‘ARTPOP’ deserves ‘Applause’

December 10th, 2013

Over sweeping psychedelic dance music, Lady Gaga sings: “My artpop could mean anything,” her thesis for her new album, “ARTPOP,” which came out on Tuesday, Nov. 6. While her debut album, “The Fame” focused on ‘80s pop, and while “Born This Way” channeled vigorous ‘90s rock, “ARTPOP” explores the electronic genre while incorporating many musical genres.

Main producer DJ White Shadow demonstrates his ability to jump genres and styles. From the roaring “Sexxx Dreams” (a song about naughty subconscious escapades) to the thumping “Manicure” (a song most likely to squeeze its way into a 2013 “Grease” remake), White Shadow dances across boundaries of techno, rap, electronic, R&B and pop. The title-track, “Artpop,” balances between electro-jazz and psychedelic explosion. It’s one of the most ear-pleasing productions on the album. DJ White Shadow is also behind “Swine,” an industrial club track in which Gaga mutters: “I know you want me/You’re just a pig inside a human body” over rushing dirty chords and extreme drops.

Aside from DJ White Shadow, Gaga collaborates with a slew of producers. DJ Zedd’s collaborations on “ARTPOP” are electronic music masterpieces. The album opener, “Aura,” channels Middle Eastern strings and raging hammer beats. “G.U.Y.” and “Donatella” each have Zedd’s signature sound. Expect “G.U.Y.” on the radio sometime in the next year; it’s a catchy, sex-filled manifesto of Gaga’s desires.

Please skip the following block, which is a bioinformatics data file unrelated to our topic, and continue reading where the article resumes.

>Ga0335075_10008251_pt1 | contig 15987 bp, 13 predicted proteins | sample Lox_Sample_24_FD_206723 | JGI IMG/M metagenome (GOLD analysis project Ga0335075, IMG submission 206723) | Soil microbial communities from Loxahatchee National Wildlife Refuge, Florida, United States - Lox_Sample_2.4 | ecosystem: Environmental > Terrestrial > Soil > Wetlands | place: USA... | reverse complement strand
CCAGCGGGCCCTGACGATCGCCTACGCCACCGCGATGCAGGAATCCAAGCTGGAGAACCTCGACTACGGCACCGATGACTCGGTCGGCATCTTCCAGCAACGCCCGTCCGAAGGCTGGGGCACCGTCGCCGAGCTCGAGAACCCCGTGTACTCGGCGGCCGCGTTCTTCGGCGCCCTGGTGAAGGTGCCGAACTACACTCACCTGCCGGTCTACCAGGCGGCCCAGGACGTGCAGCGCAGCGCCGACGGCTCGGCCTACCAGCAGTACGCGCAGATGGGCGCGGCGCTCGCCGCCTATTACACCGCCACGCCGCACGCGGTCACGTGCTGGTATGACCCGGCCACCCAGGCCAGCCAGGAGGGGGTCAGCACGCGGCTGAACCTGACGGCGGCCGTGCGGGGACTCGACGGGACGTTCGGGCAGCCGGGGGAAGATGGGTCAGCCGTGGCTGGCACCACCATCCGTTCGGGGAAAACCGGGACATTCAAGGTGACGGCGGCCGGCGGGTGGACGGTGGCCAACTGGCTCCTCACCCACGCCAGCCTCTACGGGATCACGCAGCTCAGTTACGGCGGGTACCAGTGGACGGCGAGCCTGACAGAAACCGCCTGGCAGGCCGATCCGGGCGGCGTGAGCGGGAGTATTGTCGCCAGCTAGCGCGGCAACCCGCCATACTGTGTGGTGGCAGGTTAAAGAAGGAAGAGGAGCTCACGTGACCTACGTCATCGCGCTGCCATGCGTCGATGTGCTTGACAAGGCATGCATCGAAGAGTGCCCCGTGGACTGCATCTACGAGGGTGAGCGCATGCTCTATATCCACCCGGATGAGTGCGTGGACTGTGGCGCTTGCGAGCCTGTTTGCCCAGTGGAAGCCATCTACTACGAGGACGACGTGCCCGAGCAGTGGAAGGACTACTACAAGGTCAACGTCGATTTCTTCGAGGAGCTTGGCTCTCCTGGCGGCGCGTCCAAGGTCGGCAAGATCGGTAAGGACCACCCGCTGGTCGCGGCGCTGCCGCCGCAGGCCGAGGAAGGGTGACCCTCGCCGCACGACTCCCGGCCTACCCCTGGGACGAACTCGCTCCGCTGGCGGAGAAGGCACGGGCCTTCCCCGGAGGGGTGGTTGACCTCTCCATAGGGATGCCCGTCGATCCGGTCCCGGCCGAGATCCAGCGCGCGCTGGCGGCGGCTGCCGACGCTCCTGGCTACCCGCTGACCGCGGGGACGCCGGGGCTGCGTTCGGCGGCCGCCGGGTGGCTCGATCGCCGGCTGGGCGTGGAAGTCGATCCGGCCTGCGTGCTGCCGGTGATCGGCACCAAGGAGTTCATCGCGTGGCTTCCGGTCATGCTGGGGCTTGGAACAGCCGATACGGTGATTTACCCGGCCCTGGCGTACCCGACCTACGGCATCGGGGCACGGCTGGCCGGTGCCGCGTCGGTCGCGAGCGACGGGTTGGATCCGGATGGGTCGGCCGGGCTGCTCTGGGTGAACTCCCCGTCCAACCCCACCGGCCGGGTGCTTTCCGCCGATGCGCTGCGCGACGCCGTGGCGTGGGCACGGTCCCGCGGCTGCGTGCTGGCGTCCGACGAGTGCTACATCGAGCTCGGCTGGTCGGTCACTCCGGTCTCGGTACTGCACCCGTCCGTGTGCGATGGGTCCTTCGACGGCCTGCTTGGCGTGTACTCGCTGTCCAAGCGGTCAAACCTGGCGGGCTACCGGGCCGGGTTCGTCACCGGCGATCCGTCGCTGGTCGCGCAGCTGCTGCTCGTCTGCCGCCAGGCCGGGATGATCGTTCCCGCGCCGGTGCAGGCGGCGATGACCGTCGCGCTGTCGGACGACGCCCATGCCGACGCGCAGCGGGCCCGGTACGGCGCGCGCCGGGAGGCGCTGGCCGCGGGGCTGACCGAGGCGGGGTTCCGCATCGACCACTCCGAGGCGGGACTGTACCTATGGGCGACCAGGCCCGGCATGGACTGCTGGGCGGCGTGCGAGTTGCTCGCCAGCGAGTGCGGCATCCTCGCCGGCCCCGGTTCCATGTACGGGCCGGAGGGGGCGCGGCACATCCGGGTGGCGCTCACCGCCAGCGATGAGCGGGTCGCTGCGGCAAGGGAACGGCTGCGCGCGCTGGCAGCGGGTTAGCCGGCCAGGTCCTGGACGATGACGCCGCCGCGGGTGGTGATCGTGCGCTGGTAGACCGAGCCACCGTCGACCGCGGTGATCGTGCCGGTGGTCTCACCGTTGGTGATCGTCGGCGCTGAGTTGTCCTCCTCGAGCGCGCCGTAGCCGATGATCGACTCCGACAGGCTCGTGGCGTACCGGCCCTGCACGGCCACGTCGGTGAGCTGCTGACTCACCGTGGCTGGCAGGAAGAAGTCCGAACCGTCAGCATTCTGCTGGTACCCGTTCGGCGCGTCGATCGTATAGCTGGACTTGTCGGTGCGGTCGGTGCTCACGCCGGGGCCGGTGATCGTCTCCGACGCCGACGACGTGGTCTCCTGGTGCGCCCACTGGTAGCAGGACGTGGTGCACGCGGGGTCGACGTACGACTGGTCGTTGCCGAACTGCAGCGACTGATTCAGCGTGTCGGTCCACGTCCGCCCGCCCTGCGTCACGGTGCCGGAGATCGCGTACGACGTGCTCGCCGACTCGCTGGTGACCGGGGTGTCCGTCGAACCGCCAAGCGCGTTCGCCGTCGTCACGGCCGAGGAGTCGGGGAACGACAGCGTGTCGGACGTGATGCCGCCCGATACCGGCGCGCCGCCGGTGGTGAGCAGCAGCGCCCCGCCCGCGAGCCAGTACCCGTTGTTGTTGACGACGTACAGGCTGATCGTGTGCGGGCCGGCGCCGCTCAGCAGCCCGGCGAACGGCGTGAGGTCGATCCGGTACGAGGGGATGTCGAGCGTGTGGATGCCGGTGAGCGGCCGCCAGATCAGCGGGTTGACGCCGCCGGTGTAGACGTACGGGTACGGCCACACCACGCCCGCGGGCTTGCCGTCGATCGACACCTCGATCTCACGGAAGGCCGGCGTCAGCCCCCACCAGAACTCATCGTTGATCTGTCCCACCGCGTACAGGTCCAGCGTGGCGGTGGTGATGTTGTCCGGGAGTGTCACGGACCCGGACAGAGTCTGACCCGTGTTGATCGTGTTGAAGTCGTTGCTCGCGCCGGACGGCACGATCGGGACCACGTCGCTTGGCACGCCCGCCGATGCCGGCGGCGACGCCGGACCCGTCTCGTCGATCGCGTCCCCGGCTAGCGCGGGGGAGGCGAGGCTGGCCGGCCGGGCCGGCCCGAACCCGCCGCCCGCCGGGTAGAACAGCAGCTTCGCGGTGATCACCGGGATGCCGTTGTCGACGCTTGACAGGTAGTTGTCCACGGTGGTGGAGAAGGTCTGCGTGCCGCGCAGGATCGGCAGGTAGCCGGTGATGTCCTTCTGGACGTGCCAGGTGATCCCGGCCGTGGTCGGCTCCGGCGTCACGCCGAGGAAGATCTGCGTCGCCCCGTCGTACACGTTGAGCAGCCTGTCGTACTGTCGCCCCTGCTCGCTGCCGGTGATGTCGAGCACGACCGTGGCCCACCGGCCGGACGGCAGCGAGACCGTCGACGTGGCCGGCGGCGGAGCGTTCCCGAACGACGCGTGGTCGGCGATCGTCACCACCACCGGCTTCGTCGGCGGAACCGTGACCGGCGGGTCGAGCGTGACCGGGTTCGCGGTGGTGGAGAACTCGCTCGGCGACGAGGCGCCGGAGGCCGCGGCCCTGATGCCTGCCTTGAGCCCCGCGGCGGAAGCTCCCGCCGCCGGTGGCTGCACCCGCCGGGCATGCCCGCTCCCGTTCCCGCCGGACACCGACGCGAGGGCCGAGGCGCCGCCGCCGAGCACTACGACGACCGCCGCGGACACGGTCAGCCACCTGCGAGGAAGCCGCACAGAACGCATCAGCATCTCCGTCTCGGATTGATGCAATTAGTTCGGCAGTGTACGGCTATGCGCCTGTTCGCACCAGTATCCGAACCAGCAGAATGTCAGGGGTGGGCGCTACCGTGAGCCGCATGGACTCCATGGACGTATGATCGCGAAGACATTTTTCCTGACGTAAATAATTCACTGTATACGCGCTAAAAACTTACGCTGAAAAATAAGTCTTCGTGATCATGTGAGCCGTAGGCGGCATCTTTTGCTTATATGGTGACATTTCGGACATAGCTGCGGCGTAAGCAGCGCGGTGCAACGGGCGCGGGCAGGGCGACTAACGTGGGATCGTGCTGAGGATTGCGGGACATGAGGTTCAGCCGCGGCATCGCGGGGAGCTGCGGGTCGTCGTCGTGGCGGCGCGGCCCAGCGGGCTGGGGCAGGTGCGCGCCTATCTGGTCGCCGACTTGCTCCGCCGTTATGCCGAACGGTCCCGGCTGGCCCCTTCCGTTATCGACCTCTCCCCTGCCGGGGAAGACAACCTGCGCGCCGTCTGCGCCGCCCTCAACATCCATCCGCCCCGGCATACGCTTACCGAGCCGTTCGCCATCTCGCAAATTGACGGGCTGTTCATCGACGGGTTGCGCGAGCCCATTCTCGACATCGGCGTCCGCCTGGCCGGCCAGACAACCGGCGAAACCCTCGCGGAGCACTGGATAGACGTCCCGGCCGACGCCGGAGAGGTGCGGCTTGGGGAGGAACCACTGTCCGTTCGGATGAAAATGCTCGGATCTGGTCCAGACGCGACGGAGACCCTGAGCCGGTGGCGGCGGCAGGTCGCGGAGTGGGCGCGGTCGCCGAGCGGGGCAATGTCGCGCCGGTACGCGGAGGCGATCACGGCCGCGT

Up-and-coming French DJ, Madeon, makes an appearance with three songs on the album. His best track is an anthem to cannabis: “Mary Jane Hollard,” where Gaga howls that her biggest sin is “Russian hookers and cheap gin” over heavy, but spacious, beats. Madeon also co-produced “Venus,” a wacky track that bounces genres but has the most catchy chorus on “ARTPOP.” However, Madeon falls flat on “Gypsy,” an “Edge Of Glory” remake that makes you gag after a first listen.

Rick Rubin, famous for his work with the Beastie Boys, Red Hot Chili Peppers and Jay-Z, produced “Dope,” a ballad that has effective, simple production alongside harsh lyrics. David Guetta and team up with Gaga on “Fashion!,” the biggest letdown on the album. With two thumping dance producers, you’d be surprised by the lackluster sound that makes “Fashion!” the most skippable track on the album.

There are four vocal collaborations on the album. “Jewels n’ Drugs,” features rap verses from T.I., Too Short and Twista and overall, seems messy and out of place. “Do What U Want” has accompaniment with the pipes of R. Kelly and plays up Gaga’s strengths with catchy lyrics and pop-friendly experimentation.

Overall, “ARTPOP” is impressive. It simply catches your attention and is certainly a contender for one of the best pop albums of the year.

The only concern I have for Gaga is her future. Will she be able to pull fresh production and lyrics on themes that are starting to get routine? It’s an important question for her longevity. However, songs about sleep-induced sexual fantasies, seashells and dope are enough to keep us holding onto pop music’s largest juggernaut.